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MontecampioneThe Giro d’Italia is about to get serious! The sprinters will now be fighting to make the time limits as the roads shoot skywards with the next three stages tackling 6 category 1 or above climbs including the Passo Dello Stelvio which at 2,758m is the high point of the race. Fingers crossed the poor weather continuing to plague this year’s Giro (similar to last year) will abate to avoid the cancelling or rerouteing of any of these stages.

Other posts for Giro d’Italia 2014: Climbs of stage 2 – Climbs of stage 3 – Climbs of stage 5 to 9 – Climbs Stages 18, 19 and 20

Stage 14 – Agliè → Oropa – Saturday 24th May

After an early 3rd category climb the peloton will be faced with large 3 climbs, back to back:

Alpe Noveis

A 1st category climb of 9 km with a sustained central section of 11.4 %.

Bielmonte

A much longer climb of 18 km but at a far more reasonable overall angle resulting in it only gaining a 2nd category in the King Of the Mountains competition.

Oropa

The 1st category summit finish at Oropa starts from Beilla at a fairly steady rate but the final 6 km ramp up to an average of 8 %.

Stage 15 – Sunday 25th May

This is not your typical mountain stage with all but the last 20 km of the 225 km route being as good as flat. With a rest day to follow expect any fireworks left in any of the riders legs to be going off from the foot of that final climb up to Plan di Montecampione.

Montecampione

20 km averaging 8 % will see the team of the pink jersey trying to set a blistering pace to limit the attacks of their GC rivals.  The steady gradients might well play into the hands of this tactic if the team is strong enough but expect plenty of people to try and make their mark knowing they can spend the next day enjoying a well earned rest.

Stage 16 – Tuesday 27th May

The stage following a rest day can affect riders in different ways, some come back with renewed vigour while others can struggle to get their legs back up to speed. Well, one thing is certain, with 3 of the biggest climbs of the Giro lined up to back to back those with the heavy legs will be on for a tough day in the saddle!

Passo Gavia

Although only a mere 16 km in length, the category 1 climb to Passo Gavia is actually the steepest of the day at and average of over 8 % and it will be interesting to see if any of the teams tkae the bull by the horns this early in the stage to apply the pressure.

Passo Stelvio

This is the big one, 2,758 m high at its summit the Stelvio is a pass that brings fear (or excitement depending on which way you are inclined) to the heart of any cyclist. At over 22 km in length and an average gradient of over 7 % this climb covers over 1,500 m of vertical elevation. Lets hope the snow holds off to let the peloton through unhindered.

Val Martello/Martelltal

Another monster of a climb with 21.5 km at an average of 6.1 % but the sting is most definitely in the tail with the final 1.5 km being over 10 %. Expect the field to be completely blown apart after a long day in the saddle with only the strongest and most willing to suffer able to compete for the win.


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5 Responses to “Giro d’Italia 2014 – Key Climbs Stages 14, 15 and 16”

  1. Dominic Watts

    Anyone’s guess as to who will be in pink at the end of all this. There doesn’t seem to be an obvious winner which is what is making it so exciting. Hope the weather allows for full stages.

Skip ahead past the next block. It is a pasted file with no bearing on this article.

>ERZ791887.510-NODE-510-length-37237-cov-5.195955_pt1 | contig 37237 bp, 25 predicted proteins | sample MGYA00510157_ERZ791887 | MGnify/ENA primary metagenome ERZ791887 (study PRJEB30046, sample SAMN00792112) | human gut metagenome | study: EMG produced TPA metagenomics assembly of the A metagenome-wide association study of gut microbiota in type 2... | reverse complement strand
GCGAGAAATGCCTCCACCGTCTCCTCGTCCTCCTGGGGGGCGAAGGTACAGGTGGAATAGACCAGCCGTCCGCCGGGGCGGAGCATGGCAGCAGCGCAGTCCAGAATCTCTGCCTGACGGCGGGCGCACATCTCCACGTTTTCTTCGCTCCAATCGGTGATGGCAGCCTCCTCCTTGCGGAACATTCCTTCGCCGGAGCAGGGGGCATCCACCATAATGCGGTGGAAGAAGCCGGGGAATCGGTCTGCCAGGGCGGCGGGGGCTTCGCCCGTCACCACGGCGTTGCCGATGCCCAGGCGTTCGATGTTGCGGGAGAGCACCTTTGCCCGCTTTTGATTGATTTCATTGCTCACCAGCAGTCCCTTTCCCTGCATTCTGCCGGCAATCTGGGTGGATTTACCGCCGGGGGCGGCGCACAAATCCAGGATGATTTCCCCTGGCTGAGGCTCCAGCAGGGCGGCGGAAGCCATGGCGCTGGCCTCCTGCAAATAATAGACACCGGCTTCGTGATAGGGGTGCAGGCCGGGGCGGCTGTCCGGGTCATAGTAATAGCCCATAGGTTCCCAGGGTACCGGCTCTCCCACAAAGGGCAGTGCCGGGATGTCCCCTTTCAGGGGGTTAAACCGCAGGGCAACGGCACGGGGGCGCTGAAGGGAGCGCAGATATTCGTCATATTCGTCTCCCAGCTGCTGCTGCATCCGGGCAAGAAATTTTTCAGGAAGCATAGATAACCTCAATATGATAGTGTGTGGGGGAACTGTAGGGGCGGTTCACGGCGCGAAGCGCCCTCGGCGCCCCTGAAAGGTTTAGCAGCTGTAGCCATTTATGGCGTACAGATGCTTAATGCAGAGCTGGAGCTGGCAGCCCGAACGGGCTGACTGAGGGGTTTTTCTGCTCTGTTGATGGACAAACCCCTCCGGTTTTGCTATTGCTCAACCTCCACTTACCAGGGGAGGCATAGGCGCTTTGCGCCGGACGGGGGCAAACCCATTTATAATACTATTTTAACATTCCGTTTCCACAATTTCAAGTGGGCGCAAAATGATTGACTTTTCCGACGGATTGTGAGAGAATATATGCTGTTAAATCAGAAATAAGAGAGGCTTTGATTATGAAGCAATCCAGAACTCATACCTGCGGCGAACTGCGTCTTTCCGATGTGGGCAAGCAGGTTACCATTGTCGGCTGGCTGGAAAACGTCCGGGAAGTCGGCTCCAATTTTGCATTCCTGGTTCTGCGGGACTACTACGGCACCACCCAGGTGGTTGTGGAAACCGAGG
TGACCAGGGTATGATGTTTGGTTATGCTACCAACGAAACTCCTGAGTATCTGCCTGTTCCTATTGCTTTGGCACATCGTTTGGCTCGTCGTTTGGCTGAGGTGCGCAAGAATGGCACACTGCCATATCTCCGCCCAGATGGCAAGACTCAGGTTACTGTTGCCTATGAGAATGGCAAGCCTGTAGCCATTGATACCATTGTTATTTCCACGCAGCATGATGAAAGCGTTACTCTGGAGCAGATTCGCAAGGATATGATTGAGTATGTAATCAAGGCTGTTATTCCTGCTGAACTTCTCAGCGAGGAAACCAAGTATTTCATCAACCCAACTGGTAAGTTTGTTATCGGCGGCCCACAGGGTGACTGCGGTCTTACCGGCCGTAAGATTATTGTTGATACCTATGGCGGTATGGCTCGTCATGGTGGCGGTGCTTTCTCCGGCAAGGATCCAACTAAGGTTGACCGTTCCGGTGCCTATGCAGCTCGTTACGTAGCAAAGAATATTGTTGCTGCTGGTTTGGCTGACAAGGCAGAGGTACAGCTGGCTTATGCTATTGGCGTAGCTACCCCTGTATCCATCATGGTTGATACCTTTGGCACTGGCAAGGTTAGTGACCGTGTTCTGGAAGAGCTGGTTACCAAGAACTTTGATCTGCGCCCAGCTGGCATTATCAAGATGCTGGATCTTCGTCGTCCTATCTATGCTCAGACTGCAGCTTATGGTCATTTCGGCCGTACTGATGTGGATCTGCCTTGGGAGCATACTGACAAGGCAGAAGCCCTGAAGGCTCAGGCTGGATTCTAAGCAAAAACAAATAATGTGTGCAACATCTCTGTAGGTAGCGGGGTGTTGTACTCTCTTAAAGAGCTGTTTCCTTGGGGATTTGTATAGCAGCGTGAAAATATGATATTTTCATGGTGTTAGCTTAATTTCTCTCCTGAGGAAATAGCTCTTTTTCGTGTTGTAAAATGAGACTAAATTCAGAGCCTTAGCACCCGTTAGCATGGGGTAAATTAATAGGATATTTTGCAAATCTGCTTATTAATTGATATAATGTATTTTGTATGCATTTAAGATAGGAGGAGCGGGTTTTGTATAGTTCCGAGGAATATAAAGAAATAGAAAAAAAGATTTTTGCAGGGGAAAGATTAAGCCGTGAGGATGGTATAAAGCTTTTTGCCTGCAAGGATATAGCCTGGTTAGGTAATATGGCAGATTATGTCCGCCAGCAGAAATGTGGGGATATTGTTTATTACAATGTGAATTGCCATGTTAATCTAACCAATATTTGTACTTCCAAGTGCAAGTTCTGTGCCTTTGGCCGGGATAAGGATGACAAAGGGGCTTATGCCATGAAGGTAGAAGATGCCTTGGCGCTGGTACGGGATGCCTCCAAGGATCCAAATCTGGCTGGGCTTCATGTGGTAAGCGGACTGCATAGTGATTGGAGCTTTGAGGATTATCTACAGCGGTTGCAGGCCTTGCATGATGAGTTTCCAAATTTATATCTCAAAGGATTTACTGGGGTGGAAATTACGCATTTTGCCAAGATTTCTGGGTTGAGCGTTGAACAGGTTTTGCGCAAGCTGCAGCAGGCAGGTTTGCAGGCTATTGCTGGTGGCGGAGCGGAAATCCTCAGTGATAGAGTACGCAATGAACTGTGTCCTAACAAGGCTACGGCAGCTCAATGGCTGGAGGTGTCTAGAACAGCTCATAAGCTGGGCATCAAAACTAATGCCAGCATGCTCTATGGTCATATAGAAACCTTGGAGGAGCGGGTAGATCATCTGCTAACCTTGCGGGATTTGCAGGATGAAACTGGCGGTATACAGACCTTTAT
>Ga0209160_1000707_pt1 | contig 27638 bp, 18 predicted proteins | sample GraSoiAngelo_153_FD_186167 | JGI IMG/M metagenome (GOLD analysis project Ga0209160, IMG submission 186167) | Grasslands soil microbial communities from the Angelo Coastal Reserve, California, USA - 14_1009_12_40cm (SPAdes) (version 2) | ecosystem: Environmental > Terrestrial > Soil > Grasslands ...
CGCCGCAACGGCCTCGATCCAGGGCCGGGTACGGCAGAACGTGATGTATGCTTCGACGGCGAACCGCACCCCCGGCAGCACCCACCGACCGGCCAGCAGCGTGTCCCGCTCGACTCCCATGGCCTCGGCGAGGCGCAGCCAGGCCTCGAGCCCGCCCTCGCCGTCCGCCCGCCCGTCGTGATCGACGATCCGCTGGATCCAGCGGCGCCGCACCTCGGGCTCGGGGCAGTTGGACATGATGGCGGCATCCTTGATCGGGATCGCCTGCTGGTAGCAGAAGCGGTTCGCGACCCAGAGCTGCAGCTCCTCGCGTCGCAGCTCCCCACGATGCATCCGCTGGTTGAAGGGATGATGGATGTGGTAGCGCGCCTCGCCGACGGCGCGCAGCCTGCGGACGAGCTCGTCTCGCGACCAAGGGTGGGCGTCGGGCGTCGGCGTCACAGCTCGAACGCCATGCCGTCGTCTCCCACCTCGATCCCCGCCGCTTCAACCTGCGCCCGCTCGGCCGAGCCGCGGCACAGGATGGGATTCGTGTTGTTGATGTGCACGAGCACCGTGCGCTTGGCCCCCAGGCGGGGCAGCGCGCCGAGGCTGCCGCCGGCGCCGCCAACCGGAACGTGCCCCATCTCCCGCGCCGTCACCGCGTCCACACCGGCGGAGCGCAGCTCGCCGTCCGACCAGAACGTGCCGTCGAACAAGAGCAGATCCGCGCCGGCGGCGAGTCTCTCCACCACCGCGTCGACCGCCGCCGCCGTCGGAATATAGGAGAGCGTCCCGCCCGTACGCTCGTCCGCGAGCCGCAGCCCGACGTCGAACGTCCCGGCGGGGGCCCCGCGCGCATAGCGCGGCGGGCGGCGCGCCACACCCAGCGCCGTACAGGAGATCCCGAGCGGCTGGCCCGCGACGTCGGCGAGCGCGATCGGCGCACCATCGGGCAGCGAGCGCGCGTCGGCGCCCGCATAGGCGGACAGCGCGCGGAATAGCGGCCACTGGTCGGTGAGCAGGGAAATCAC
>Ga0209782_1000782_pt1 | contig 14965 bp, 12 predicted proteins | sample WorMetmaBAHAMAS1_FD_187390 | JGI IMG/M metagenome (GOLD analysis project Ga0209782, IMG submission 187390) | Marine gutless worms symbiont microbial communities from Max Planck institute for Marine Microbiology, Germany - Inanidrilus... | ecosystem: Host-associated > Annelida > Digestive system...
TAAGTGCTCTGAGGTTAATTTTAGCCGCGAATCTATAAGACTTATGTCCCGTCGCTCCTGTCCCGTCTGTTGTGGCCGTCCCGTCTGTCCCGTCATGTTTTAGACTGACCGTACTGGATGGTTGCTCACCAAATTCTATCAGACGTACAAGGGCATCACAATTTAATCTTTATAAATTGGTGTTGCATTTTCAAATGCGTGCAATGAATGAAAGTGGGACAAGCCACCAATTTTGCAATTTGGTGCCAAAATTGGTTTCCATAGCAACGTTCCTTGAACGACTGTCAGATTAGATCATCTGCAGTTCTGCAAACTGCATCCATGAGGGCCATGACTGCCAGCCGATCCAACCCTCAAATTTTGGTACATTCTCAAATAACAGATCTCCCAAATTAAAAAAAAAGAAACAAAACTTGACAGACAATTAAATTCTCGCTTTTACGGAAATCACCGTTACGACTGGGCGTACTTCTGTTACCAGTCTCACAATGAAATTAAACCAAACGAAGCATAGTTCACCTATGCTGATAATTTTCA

• Ben

      Got to be looking pretty goods for Uran right now. Cadel loosing time on climbs and TT’s and other favourites seem to be ill. Today’s weather isn’t going to help those poorly guys either. Only place any serious time will be taken on Uran by anyone (i.e. Pozzovivo and Quintana) will be on the Zoncolan this Saturday with Uran only showing real weakness on the really steep stuff. Should be a great finale on Saturday though, I wonder how much of a buffer Uran will have by that point?

    • Ben

      I wish I’d waited until after yesterday’s stage before replying now Dom! I’m sure Uran would still be in pink if they’d been together at the bottom of the Stelvio descent. Probably not by much but still in pink. Now it might be more a question of by how much will Quintana win by? He needs to get a bigger margin to show that he hasn’t just won due to the race commissionaire’s poorly understood actions.

      • Dominic Watts

        I thought you were a bit rash with your response and now with 20-20 hindsight I can say I told you so. That was a shrewd move for Quintana despite the fuss of neutralisation. He was there to win. Aru was exciting and at only 23 shows some great promise for the future. Is this a new generation of cyclists? I guess Evans might think it is. As ever, a great race.

        • Ben

          It was a bit of a shame how it played out on the Stelvio day. Had they all been together at the bottom of the last climb then Qunitana’s tactics would have been very different and most likely he wouldn’t have got nearly as much time as he did. Hesjedal proved that it was possible to stay with him given a back wheel to follow. Quintana possibly would have still been in pink after the time trial but not by a huge amount which would have made the Zoncolan more interesting. I wish he’d dropped Uran on the Zoncolan just to reaffirm that Uran wasn’t able to hang with him (note that Hesjedal lost 3.46 to Uran and Qunitana on the Zoncolan). An exciting race but a bit of an anti-climax due to the “neutralisation” aftermath IMHO.